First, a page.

LAPD: Crime up 13 percent, reversing decade decline
Mayor said Los Angeles is still among the safest of the nation's largest cities
By Amanda Lee Myers
LOS ANGELES — Crime increased by 13 percent in Los Angeles the first six months of the year, ending more than a decade of declines in the nation's second-largest city, according to statistics released Wednesday.
Aggravated assaults, which include domestic violence, saw the sharpest spike, jumping 26 percent, according to figures released by the Los Angeles Police Department. Rapes were up 8 percent and robberies nearly 17 percent. Only homicides saw a decrease — about 7 percent.
"This is bad news," Mayor Eric Garcetti said at a news conference in downtown Los Angeles. "Any uptick in crime is unacceptable."
Still, Garcetti said Los Angeles is among the safest of the nation's largest cities.
"This is still a championship team that is winning the pennant, but we're winning it maybe by a few less games," he said.
At 259 murders last year, Los Angeles' homicide rate was lower than Chicago's, Houston's and Philadelphia's. At 333, New York City had more murders than Los Angeles, but had a lower rate because of its larger population.
And while murders fell in the first six months of this year in Los Angeles, they've risen drastically in other cities.
In Houston, murders rose by 53 percent the first five months of this year compared to last. Baltimore has had 155 murders so far, a 48 percent increase over the same time last year. St. Louis, New York City, Cincinnati, and New Orleans also have seen homicides increase.
Los Angeles police Chief Charlie Beck partially attributed the overall crime spike in his city to increases in homelessness, gang crime and domestic violence. He said the increases are troublesome, but that the first quarter of the year was worse.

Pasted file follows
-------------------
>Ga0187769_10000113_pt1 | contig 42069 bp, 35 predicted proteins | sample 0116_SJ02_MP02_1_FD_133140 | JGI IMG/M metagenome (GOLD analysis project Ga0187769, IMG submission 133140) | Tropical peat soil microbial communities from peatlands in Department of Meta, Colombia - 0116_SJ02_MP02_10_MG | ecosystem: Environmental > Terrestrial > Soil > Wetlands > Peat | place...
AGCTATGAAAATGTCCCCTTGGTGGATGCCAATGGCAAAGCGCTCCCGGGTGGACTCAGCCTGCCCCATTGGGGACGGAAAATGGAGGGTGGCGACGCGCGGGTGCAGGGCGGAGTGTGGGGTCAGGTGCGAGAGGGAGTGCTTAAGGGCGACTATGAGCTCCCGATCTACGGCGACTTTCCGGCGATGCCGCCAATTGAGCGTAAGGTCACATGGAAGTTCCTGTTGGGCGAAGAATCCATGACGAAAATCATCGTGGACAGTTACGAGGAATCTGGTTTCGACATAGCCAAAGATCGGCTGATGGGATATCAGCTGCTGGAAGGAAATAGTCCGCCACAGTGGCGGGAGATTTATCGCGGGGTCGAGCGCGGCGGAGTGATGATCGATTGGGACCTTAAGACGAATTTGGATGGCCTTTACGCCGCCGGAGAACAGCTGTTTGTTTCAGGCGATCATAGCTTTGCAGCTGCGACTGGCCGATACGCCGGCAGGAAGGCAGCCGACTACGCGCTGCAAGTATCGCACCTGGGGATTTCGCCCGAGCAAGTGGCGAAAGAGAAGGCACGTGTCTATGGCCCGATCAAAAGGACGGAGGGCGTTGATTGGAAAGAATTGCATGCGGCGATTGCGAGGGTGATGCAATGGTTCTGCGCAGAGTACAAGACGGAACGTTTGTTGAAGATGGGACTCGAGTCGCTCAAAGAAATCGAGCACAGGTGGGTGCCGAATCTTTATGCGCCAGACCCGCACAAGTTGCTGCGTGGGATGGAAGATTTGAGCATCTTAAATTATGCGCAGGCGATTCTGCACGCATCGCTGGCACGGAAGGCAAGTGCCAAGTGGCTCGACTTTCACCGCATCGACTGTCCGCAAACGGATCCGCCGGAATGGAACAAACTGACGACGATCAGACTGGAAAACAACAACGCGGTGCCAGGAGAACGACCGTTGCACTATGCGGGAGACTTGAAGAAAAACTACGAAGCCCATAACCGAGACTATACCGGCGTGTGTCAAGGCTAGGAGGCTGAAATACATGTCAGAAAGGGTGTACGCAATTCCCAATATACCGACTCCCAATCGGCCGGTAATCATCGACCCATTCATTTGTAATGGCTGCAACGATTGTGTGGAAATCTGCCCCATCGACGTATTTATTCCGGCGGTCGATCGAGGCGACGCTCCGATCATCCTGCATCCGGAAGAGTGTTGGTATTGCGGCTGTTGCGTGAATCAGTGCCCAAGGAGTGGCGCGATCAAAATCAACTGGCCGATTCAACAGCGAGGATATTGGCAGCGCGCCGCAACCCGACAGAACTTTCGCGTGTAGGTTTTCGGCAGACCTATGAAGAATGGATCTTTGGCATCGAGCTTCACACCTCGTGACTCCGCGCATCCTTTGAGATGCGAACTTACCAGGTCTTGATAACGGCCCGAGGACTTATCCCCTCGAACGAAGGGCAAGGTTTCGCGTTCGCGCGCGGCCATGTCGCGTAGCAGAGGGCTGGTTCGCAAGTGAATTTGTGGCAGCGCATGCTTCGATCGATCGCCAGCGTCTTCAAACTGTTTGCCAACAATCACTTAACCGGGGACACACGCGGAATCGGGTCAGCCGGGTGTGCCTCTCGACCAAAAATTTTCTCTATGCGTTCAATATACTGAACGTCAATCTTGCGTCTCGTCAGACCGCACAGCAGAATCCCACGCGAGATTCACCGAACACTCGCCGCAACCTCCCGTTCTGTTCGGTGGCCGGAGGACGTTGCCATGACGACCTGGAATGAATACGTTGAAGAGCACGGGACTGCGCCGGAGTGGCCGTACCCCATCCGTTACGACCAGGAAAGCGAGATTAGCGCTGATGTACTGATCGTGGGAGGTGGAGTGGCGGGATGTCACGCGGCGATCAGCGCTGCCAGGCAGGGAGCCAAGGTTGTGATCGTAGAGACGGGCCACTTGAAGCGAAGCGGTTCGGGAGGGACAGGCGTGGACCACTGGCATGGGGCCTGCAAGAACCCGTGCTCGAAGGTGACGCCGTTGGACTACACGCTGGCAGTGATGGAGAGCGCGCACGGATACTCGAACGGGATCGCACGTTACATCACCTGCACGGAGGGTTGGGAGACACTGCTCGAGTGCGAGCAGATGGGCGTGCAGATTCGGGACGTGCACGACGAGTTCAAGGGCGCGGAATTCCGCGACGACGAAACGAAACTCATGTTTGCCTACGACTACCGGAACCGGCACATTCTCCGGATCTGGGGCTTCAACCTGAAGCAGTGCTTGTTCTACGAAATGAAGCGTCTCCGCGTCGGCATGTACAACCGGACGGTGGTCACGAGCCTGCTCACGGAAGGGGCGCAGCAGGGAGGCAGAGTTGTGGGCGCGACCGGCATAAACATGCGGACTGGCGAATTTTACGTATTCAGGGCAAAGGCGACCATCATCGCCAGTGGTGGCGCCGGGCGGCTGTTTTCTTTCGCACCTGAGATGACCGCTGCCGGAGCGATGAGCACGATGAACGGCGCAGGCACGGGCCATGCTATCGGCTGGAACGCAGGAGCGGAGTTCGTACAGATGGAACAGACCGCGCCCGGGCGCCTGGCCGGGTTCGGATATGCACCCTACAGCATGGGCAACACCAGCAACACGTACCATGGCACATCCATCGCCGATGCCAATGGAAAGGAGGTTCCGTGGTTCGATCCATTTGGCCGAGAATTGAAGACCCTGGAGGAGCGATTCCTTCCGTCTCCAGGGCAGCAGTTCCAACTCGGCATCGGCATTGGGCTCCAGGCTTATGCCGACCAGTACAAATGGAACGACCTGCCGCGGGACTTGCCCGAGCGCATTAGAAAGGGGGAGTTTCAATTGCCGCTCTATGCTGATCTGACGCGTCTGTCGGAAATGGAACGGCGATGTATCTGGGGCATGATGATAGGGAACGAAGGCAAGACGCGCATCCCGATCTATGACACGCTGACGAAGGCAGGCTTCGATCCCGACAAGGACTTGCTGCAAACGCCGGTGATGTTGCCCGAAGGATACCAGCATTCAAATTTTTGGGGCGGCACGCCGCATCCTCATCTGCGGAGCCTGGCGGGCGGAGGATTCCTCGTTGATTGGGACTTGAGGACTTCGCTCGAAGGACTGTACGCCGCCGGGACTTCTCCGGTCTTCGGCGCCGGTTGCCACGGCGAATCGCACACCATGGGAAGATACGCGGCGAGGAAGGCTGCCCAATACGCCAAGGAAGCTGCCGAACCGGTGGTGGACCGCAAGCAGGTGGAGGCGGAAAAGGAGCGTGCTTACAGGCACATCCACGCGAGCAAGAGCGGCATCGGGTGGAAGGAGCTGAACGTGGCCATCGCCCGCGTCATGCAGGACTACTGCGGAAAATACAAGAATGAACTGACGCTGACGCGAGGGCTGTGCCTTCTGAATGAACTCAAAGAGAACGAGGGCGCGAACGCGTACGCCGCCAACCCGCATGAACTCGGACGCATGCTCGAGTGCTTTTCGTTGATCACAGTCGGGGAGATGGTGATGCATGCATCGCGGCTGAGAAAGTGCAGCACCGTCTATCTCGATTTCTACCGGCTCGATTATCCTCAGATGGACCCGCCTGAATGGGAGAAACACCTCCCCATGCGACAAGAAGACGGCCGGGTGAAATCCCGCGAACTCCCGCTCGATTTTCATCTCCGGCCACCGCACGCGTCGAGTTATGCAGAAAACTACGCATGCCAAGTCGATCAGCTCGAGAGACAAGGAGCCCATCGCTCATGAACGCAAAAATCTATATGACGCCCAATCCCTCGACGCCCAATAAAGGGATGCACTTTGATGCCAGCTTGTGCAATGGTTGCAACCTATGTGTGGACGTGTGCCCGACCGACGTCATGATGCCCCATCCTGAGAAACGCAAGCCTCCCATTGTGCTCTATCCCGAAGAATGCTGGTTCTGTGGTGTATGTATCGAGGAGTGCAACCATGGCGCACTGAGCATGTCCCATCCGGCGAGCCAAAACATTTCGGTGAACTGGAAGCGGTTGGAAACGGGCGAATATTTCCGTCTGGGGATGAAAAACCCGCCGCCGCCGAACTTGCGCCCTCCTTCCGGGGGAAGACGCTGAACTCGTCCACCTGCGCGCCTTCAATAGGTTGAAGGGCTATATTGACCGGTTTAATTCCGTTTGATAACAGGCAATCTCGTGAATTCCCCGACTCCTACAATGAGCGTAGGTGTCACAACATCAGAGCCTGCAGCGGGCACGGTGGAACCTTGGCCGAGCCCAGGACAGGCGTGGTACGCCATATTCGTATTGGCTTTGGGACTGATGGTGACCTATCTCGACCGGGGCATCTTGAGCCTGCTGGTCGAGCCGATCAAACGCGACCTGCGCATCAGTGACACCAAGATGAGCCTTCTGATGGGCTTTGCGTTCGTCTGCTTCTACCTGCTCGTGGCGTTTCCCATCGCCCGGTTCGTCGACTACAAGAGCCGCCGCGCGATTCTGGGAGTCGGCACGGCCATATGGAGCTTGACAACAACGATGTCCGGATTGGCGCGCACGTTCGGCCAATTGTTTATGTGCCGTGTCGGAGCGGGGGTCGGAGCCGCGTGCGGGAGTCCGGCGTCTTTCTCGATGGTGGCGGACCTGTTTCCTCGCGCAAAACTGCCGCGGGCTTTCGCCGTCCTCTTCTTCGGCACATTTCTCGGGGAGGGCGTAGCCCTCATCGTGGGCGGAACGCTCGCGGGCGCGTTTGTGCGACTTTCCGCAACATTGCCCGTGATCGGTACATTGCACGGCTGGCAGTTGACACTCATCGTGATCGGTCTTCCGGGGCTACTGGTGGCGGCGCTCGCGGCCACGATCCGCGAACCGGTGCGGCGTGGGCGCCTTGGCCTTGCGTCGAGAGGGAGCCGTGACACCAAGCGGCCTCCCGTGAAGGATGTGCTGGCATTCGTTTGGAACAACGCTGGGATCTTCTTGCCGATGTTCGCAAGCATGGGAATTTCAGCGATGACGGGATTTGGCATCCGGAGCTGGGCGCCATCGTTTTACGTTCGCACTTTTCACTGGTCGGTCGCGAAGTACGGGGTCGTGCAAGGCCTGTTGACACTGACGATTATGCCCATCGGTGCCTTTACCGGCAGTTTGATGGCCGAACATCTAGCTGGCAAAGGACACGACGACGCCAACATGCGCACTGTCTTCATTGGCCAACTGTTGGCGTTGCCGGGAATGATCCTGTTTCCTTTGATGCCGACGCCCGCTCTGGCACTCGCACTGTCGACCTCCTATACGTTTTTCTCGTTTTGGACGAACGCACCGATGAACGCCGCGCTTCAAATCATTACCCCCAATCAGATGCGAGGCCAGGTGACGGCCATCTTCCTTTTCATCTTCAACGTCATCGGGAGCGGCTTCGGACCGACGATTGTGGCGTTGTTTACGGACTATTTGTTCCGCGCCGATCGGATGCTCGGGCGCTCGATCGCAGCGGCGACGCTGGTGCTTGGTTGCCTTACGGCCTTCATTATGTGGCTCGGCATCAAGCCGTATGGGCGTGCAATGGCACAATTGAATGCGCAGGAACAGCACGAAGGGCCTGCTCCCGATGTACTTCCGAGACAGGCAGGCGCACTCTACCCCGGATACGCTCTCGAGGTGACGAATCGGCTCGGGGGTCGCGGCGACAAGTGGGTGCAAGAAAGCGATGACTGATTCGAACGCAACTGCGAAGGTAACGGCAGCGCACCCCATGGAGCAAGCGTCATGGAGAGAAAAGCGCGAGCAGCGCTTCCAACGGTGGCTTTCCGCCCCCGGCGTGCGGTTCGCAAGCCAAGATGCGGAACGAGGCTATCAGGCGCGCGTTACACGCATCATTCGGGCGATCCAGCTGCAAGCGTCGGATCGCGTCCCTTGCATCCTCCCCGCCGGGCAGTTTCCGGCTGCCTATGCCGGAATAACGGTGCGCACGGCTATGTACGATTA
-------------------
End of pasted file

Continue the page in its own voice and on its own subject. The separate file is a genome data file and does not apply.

For example, overall crime is up 12.7 percent through June, but it was at 15 percent through the end of March, he said. And though violent crimes were up by more than 20 percent through June, they had been up by 28 percent the first quarter, he said.
"I do take this personally," Beck said. "This is what keeps me awake at night ... That's why I put so much emphasis and pressure on my folks to reverse the tide, and we will."
Beck said an "unprecedented" amount of new programs and training are responsible for helping reduce crime from the first quarter, and that trend will continue.
Among those efforts are 200 more officers dedicated to specific crime suppression efforts, more specialized domestic abuse response teams, and body cameras that officers will start wearing next month.
Officers also are getting more training on working with the mentally ill, constitutional policing and the use of non-deadly force — all aimed at improving trust in the community, Beck said.
"Relationships are everything in policing, and relationships are based on trust," Beck said. "Unless this police department can put money in that bank of trust, we will never develop the kind of relationships we need with this city and our communities to ensure that crime is reduced."
Copyright 2015 The Associated Press.